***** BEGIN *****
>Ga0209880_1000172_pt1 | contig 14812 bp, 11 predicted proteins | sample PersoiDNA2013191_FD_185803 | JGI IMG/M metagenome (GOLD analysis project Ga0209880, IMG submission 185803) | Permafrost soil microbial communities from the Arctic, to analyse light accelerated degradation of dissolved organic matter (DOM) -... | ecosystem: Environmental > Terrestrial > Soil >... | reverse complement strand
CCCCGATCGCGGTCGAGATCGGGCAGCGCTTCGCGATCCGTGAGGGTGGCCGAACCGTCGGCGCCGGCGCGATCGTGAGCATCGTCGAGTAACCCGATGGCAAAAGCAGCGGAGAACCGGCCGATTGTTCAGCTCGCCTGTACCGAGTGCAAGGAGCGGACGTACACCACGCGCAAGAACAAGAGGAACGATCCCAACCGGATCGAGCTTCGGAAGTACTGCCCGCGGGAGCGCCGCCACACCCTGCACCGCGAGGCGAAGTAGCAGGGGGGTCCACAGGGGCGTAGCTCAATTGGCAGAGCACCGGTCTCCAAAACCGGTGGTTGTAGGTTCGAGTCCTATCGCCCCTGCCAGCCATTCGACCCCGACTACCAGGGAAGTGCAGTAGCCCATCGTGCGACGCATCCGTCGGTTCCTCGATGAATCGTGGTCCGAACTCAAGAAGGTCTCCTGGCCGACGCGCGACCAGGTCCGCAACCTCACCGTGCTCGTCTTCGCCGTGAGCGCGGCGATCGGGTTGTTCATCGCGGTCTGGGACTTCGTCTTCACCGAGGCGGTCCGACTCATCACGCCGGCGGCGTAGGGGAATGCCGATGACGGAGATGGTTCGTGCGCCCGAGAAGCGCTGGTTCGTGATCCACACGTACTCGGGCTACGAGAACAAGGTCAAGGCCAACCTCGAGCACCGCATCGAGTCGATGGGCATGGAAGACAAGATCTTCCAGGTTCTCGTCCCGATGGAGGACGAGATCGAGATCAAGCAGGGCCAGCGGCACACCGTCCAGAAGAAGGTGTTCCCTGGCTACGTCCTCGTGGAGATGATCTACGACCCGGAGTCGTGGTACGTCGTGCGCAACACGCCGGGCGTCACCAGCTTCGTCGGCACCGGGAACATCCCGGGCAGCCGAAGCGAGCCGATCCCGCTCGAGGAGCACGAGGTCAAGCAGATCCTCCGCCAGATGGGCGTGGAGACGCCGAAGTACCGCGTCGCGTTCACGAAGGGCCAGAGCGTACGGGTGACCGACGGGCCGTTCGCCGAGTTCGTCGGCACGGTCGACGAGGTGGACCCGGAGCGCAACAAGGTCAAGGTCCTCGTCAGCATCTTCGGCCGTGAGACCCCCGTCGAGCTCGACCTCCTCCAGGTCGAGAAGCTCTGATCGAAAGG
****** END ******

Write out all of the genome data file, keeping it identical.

>Ga0209880_1000172_pt1 | contig 14812 bp, 11 predicted proteins | sample PersoiDNA2013191_FD_185803 | JGI IMG/M metagenome (GOLD analysis project Ga0209880, IMG submission 185803) | Permafrost soil microbial communities from the Arctic, to analyse light accelerated degradation of dissolved organic matter (DOM) -... | ecosystem: Environmental > Terrestrial > Soil >... | reverse complement strand
CCCCGATCGCGGTCGAGATCGGGCAGCGCTTCGCGATCCGTGAGGGTGGCCGAACCGTCGGCGCCGGCGCGATCGTGAGCATCGTCGAGTAACCCGATGGCAAAAGCAGCGGAGAACCGGCCGATTGTTCAGCTCGCCTGTACCGAGTGCAAGGAGCGGACGTACACCACGCGCAAGAACAAGAGGAACGATCCCAACCGGATCGAGCTTCGGAAGTACTGCCCGCGGGAGCGCCGCCACACCCTGCACCGCGAGGCGAAGTAGCAGGGGGGTCCACAGGGGCGTAGCTCAATTGGCAGAGCACCGGTCTCCAAAACCGGTGGTTGTAGGTTCGAGTCCTATCGCCCCTGCCAGCCATTCGACCCCGACTACCAGGGAAGTGCAGTAGCCCATCGTGCGACGCATCCGTCGGTTCCTCGATGAATCGTGGTCCGAACTCAAGAAGGTCTCCTGGCCGACGCGCGACCAGGTCCGCAACCTCACCGTGCTCGTCTTCGCCGTGAGCGCGGCGATCGGGTTGTTCATCGCGGTCTGGGACTTCGTCTTCACCGAGGCGGTCCGACTCATCACGCCGGCGGCGTAGGGGAATGCCGATGACGGAGATGGTTCGTGCGCCCGAGAAGCGCTGGTTCGTGATCCACACGTACTCGGGCTACGAGAACAAGGTCAAGGCCAACCTCGAGCACCGCATCGAGTCGATGGGCATGGAAGACAAGATCTTCCAGGTTCTCGTCCCGATGGAGGACGAGATCGAGATCAAGCAGGGCCAGCGGCACACCGTCCAGAAGAAGGTGTTCCCTGGCTACGTCCTCGTGGAGATGATCTACGACCCGGAGTCGTGGTACGTCGTGCGCAACACGCCGGGCGTCACCAGCTTCGTCGGCACCGGGAACATCCCGGGCAGCCGAAGCGAGCCGATCCCGCTCGAGGAGCACGAGGTCAAGCAGATCCTCCGCCAGATGGGCGTGGAGACGCCGAAGTACCGCGTCGCGTTCACGAAGGGCCAGAGCGTACGGGTGACCGACGGGCCGTTCGCCGAGTTCGTCGGCACGGTCGACGAGGTGGACCCGGAGCGCAACAAGGTCAAGGTCCTCGTCAGCATCTTCGGCCGTGAGACCCCCGTCGAGCTCGACCTCCTCCAGGTCGAGAAGCTCTGATCGAAAGG